On my recent speaking schedule, I met a lot of business leaders in HR and learning. Because I spoke about the topic of gamification trends and how to implement these solutions. Invariably in conversations afterwards, you find out how people are finding gamification and what they are doing with it.
In HR circles the view of gamification was largely positive, yet in learning circles, the mix ranged from haters to lovers. What both communities had in common is that they had enquired with a variety of providers to come up with solutions, unfortunately, they where all abhorred by pricing.
Price levels in gamification vary widely. As a platform agnostic consultant, I can confirm that this is the case and that is without adding a consultant in the mix also. I ask for pricing of peers and the answers vary from tons to as much as I think the client is willing to pay. I guess it is also not something everyone is willing to be open about and not easily verified on truth factor. As in all walks of life poker faces and bluff are just as rife in our industry as in any other.
Platforms often don’t have standard pricing or if they do you need a data science degree to make sense of it all. I like fixed fees or per user licensing. I really don’t like it when fees are based on activity, the extent of gamification or actual API calls, for most end-users that is scary information and not helping their decisions. Having to pay for additional bits also makes it hard for the client to buy. Headcount numbers are relatively predictable and a number most HR and learning people can work with, the rest is just clouding transparency.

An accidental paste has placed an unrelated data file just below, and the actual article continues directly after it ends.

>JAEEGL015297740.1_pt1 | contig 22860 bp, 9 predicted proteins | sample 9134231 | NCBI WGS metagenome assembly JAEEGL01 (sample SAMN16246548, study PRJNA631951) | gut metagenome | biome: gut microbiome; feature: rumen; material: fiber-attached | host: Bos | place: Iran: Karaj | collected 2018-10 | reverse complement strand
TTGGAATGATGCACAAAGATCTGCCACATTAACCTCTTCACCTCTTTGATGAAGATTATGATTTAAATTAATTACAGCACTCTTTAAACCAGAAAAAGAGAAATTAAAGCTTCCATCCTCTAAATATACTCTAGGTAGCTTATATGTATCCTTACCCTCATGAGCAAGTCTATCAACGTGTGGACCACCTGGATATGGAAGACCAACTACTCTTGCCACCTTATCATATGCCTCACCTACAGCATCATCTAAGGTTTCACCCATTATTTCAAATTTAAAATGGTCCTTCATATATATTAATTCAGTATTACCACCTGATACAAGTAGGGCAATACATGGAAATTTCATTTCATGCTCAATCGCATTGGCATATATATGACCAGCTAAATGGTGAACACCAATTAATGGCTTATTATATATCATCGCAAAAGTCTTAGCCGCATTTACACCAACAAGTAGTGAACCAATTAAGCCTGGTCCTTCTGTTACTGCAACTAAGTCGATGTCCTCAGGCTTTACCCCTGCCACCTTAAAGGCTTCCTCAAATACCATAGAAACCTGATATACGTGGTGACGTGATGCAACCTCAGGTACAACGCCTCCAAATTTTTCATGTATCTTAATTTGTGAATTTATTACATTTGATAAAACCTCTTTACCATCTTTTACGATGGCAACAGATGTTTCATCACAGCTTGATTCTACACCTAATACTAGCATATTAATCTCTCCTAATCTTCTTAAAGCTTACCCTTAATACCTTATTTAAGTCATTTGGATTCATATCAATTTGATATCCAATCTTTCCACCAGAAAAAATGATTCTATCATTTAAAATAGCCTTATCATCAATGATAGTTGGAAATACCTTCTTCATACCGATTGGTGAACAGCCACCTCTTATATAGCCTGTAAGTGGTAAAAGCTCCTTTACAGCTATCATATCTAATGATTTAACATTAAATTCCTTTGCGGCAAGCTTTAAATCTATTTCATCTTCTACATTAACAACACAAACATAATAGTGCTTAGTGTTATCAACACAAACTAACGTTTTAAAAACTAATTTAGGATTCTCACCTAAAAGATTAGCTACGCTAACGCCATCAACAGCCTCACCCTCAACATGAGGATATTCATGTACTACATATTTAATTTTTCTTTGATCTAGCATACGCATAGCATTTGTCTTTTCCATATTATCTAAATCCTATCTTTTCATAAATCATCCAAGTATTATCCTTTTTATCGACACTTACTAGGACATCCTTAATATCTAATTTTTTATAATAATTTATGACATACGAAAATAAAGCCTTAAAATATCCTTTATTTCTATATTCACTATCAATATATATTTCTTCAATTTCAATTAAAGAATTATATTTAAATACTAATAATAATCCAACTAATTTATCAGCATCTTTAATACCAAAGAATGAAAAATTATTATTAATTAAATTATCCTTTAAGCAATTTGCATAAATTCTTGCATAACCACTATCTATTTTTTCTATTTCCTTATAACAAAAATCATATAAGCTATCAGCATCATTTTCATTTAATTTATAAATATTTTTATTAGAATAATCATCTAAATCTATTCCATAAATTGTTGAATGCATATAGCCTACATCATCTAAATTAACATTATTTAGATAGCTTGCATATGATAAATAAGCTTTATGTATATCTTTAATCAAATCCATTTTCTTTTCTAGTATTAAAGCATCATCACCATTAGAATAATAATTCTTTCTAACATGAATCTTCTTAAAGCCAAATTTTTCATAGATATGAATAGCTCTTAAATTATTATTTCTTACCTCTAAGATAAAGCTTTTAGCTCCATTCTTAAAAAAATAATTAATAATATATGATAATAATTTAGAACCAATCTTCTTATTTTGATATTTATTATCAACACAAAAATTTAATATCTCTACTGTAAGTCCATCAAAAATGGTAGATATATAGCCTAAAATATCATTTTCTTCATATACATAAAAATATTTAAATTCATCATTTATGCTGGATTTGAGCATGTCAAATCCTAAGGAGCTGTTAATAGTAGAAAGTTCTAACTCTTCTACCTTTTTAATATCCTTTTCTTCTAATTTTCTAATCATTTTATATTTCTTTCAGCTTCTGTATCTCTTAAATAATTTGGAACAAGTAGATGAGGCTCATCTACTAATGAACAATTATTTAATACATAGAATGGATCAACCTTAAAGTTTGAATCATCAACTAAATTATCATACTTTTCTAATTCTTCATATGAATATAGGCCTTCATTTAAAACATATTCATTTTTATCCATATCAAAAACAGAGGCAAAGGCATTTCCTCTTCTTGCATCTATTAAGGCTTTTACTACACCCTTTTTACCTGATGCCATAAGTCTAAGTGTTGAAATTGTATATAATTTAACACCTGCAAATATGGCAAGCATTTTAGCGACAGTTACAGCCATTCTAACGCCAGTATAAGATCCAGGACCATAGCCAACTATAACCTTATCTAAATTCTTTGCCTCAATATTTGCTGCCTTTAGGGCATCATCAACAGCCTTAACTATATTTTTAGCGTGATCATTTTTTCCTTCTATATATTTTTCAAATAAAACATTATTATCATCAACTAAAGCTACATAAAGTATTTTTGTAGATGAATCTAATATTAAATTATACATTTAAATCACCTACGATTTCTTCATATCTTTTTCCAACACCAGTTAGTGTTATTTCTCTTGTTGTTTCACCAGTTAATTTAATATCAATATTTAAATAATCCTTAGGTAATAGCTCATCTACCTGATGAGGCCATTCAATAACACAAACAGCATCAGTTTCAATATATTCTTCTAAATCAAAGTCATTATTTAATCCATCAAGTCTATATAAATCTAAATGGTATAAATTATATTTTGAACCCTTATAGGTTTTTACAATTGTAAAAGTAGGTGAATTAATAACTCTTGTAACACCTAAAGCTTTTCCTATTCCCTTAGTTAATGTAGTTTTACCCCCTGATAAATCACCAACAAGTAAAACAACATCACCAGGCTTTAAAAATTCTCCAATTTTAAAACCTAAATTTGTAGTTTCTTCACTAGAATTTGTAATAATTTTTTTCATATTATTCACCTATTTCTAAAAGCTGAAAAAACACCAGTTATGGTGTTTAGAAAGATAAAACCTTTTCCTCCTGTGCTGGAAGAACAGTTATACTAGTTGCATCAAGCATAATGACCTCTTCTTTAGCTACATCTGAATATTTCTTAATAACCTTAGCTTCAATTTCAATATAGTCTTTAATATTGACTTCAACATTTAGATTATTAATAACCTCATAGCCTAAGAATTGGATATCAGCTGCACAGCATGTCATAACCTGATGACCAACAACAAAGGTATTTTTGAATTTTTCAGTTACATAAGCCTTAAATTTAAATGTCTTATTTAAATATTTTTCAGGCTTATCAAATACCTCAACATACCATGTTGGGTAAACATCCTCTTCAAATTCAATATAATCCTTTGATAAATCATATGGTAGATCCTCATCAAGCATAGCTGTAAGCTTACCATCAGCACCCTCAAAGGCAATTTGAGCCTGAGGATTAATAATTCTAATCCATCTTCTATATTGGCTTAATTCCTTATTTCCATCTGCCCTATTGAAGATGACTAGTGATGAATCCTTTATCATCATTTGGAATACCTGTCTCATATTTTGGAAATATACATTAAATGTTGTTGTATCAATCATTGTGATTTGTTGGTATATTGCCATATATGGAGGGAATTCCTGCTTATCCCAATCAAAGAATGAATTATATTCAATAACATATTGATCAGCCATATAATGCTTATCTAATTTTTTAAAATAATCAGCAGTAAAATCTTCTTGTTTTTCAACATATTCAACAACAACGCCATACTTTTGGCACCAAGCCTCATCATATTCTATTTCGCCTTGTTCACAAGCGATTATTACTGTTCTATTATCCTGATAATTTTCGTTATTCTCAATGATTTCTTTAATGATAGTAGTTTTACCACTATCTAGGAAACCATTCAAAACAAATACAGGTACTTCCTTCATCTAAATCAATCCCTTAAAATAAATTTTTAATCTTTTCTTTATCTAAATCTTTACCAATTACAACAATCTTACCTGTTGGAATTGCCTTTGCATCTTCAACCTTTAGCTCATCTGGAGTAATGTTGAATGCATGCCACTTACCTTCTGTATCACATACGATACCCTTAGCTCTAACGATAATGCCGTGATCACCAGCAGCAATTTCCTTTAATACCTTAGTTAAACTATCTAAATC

One comment that stuck with me from a learning leader, was that they wanted gamification to be disposable. She explained this further and went on to say that she wanted it to be cost-effective, time effective and impactful, to date she had not found anything fitting those parameters.
From a strategy perspective, she raises a valid point, namely that changing it up needs to be easily done. Most people in learning have mastered authoring tools, which come at affordable pricing for most businesses. Gamification platforms are nowhere near these figures, most of them compare to ERP systems in pricing or LMS systems, which in most cases they are an add-on to.
It leaves us as gamification designers in an interesting place. Do we aim for a business model similar to elearning design and creative agencies and create disposable short-term items. As platforms, the pricing has to become way more transparent and not fluctuating based on a brand name or perceived finance a company could realistically afford.
The other point that came up frequently is impact measurement. How can we prove as part of our business case that gamification has an impact on behaviour change and other reasons for engaging in gamification? For us, a lot of our work is under non-disclose agreements, so we don’t share results. In proposals, I will share what I can and also what I find from research.
One of the other reasons why I don’t publish case studies freely is because my work get’s copied. Whilst this may be flattery in some cultures, I have to work hard enough already to gain and keep the clients I have to not feed my competitors everything on a plate. With some of our clients, we have been actively looking to validate impact with the assistance of PhD research. So if you are a student looking to dedicate your research to the impact gamification in HR or learning, feel free to let me know if you can work on a UK based project.
There are studies and more and more research is coming out, which validates the impact and the kinds of interventions that can work. As someone that has come from the field of change management, learning and HR, I have to also keep it real and say that gamification is one tool of many that can be used. One that I personally enjoy a lot, but it is not for every single thing you do.